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Zamora v. United States

United States District Court, W.D. Washington, Seattle

August 31, 2017

JOSE LUCAS ZAMORA, Petitioner
v.
UNITED STATES OF AMERICA, Respondent.

          ORDER DENYING MOTION TO VACATE, SET ASIDE, OR CORRECT SENTENCE UNDER 28 U.S.C. § 2255

          Robert S. Lasnik United States District Judge.

         This matter comes before the Court on petitioner Jose Lucas Zamora's pro se motion under 28 U.S.C. § 2255 to vacate, set aside, or correct his sentence. Dkt. # 1. For the reasons set forth below, the Court DENIES petitioner's motion.

         In October 2008, following a four-day trial, a jury found petitioner guilty of conspiracy to distribute 50 or more grams of pure methamphetamine (in violation of 21 U.S.C. §§ 841(a)(1), 841(b)(1)(A), and 846), distribution of at least 5 grams of pure methamphetamine (21 U.S.C. §§ 841(a)(1), 841(b)(1)(B), and 18 U.S.C. § 2), and possession with intent to distribute 500 or more of a mixture or substance containing methamphetamine (21 U.S.C. §§ 841(a)(1), 841(b)(1)(A), and 18 U.S.C. § 2).

         At sentencing, the Court found petitioner faced an offense level of 36 and a criminal history category of four. Case No. CR08-36RSL, Dkt. # 108. That criminal history category reflected eight criminal history points based on multiple previous applicable Sentencing Guidelines generated a recommended sentence of 262 to 327 months. Case No. CR08-36RSL, Dkt. # 108 at 18. The Court determined a Guidelines sentence would be longer than necessary, and instead sentenced petitioner to 180 months' imprisonment, plus five years of supervised release. Id. Petitioner's conviction was affirmed on appeal. Case No. CR08-36RSL, Dkt. ## 128, 129.

         In this § 2255 motion, petitioner argues several Supreme Court cases decided since then undermine the legality of his sentence. He cites the Supreme Court's decisions in Johnson v. United States, 135 S.Ct. 2551 (2015), and Mathis v. United States, 136 S.Ct. 2243 (2016). He also refers to Beckles v. United States, 137 S.Ct. 886 (2017), which was pending before the Supreme Court when petitioner filed this motion but has since been decided.

         Petitioner's motion fails for two reasons. First, petitioner's motion is untimely. Motions under § 2255 must be filed within one year of the date on which the Supreme Court initially recognized the right asserted. 28 U.S.C. § 2255(f)(3). The Supreme Court decided Johnson June 26, 2015, see 135 S.Ct. at 2551, and petitioner filed this motion March 6, 2017, Dkt. # 1, more than one year later. To the extent petitioner asserts rights recognized by the Supreme Court in Johnson, his motion is time-barred.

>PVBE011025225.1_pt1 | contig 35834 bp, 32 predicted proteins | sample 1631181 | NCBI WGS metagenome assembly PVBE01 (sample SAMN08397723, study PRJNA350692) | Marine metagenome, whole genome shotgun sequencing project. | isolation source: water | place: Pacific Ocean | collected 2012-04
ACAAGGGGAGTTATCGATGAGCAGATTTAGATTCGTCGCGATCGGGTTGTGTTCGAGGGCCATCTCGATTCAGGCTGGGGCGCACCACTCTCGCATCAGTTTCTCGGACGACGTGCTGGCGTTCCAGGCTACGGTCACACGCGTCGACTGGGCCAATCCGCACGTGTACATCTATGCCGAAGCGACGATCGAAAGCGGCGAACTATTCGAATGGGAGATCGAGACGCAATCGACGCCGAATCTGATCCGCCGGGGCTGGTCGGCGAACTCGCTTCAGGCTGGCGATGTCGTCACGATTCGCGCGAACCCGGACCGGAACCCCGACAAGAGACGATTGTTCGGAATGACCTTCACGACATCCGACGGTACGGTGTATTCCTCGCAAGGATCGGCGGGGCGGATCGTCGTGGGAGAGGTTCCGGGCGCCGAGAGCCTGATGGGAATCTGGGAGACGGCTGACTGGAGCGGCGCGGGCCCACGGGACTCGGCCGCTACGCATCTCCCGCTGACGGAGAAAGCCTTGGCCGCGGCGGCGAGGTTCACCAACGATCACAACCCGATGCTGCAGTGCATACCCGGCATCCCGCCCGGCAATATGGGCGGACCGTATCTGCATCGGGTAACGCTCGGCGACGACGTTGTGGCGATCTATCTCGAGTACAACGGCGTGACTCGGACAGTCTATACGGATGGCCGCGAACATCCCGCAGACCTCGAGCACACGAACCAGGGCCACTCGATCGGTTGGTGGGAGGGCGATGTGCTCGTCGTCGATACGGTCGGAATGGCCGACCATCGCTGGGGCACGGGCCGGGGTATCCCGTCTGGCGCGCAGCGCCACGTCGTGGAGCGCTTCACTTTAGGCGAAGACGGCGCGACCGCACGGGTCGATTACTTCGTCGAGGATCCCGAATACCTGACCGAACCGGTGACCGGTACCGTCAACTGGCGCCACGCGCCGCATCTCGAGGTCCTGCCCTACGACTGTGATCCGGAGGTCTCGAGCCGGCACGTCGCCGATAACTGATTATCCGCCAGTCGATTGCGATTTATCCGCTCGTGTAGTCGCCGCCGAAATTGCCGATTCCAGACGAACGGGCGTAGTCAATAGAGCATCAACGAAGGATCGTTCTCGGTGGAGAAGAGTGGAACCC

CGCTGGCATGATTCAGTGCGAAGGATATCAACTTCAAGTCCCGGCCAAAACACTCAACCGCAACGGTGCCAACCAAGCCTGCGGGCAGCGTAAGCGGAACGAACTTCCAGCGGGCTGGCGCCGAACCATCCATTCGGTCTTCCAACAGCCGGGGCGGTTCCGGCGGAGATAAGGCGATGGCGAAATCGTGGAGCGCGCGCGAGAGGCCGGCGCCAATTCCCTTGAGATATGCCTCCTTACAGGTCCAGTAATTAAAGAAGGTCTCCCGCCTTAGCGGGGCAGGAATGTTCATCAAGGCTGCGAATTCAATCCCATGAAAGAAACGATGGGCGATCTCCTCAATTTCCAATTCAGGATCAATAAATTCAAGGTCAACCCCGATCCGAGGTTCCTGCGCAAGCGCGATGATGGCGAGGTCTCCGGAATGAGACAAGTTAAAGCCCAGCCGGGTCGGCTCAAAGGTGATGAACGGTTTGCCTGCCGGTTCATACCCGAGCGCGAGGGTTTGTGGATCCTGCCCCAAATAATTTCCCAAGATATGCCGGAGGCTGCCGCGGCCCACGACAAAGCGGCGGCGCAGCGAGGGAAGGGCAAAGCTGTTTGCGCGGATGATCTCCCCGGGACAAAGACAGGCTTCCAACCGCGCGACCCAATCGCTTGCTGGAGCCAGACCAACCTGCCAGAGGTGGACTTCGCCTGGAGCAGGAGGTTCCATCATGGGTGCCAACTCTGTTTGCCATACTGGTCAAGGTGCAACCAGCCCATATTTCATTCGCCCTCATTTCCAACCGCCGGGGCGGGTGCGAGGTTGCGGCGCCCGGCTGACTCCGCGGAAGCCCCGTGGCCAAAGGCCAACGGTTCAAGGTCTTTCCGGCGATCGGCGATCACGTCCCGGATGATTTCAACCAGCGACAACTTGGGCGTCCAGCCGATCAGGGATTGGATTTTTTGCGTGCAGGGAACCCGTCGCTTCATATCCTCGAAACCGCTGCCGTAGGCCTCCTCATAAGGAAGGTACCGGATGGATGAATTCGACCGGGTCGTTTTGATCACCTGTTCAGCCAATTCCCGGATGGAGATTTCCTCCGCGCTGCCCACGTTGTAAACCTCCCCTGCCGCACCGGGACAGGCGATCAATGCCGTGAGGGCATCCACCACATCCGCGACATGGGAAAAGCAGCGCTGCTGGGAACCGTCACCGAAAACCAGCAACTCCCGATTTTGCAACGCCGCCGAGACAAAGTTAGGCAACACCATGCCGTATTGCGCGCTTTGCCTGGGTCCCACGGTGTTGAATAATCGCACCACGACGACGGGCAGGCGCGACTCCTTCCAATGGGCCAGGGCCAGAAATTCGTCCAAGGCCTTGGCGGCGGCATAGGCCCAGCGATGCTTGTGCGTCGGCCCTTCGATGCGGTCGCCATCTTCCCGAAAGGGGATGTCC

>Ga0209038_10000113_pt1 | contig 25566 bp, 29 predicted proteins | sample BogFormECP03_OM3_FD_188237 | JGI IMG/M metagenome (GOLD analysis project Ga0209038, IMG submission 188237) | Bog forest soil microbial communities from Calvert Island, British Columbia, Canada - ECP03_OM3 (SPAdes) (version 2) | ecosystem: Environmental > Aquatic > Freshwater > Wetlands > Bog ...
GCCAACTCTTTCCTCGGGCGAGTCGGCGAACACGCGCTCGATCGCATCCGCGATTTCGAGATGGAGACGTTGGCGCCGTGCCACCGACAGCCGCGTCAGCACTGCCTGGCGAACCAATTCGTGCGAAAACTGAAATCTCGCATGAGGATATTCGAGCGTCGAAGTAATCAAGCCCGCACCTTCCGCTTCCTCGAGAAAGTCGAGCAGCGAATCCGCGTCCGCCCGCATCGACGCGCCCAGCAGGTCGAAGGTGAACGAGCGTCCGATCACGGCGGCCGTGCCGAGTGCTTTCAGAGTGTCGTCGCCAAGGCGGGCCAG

Second, petitioner's motion fails because Johnson, Mathis, and Beckles do not apply to his case. Johnson and Mathis involved a sentencing enhancement in the Armed Career Criminal Act (“ACCA”), 18 U.S.C. § 924(e), that imposes a 15-year minimum sentence on offenders with two or more drug offenses or violent felonies. ACCA defines “violent felony” as including any crime that is “burglary, arson, or extortion, [or] involves use of explosives.” Id. § 924(e)(2)(B)(ii). The definition also has a residual clause that includes any crime that “otherwise involves conduct that presents a serious potential risk of physical injury to another.” Id.

         In Johnson, the Supreme Court struck down the residual clause as unconstitutionally vague, 135 S.Ct. at 2563, which the Court later determined was a substantive decision retroactive in cases on collateral review, Welch v. United States, 136 S.Ct. 1257, 1268 (2016). In Mathis, the Court applied the “categorical approach” for determining whether state crimes fall under the generic crimes ACCA enumerates, and held state convictions do not qualify if an element of the state crime is broader than an element of the listed generic offense. 136 S.Ct. at 2251. Neither case impacts the legality of petitioner's sentence. He was not convicted or sentenced under the ACCA sentencing provisions at issue in either case, and his Sentencing Guidelines range was not enhanced by a prior conviction for a “violent felony” or “crime of violence.”

         Nor does Beckles affect petitioner's sentence. There, the petitioner brought a vagueness challenge to an enhancement in the Sentencing Guidelines that defines “crime of violence” with the same residual clause language at issue in Johnson. Beckles, 137 S.Ct. at 890. The Beckles Court held the Guidelines enhancement survived Johnson because the Guidelines are merely advisory and not subject to vagueness challenges. Id. at 895. That holding forecloses relief for petitioner on this motion. Even had petitioner's Guidelines range been enhanced by a prior “crime of violence, ” the Supreme Court's holding in Beckles makes clear he would not be entitled to relief.

         The Court further finds that no evidentiary hearing is required, because the record conclusively shows petitioner is not entitled to relief. See 28 U.S.C. § 2255(b). Likewise, petitioner has not substantially shown a denial of his constitutional rights, and the Court concludes no certificate of appealability should issue. See id. § 2253(c)(2).

         For the foregoing reasons, the Court ORDERS:

         (1) Petitioner's motion (Dkt. # 1) is hereby DENIED.

         (2) Petitioner is DENIED a certificate of appealability under ...


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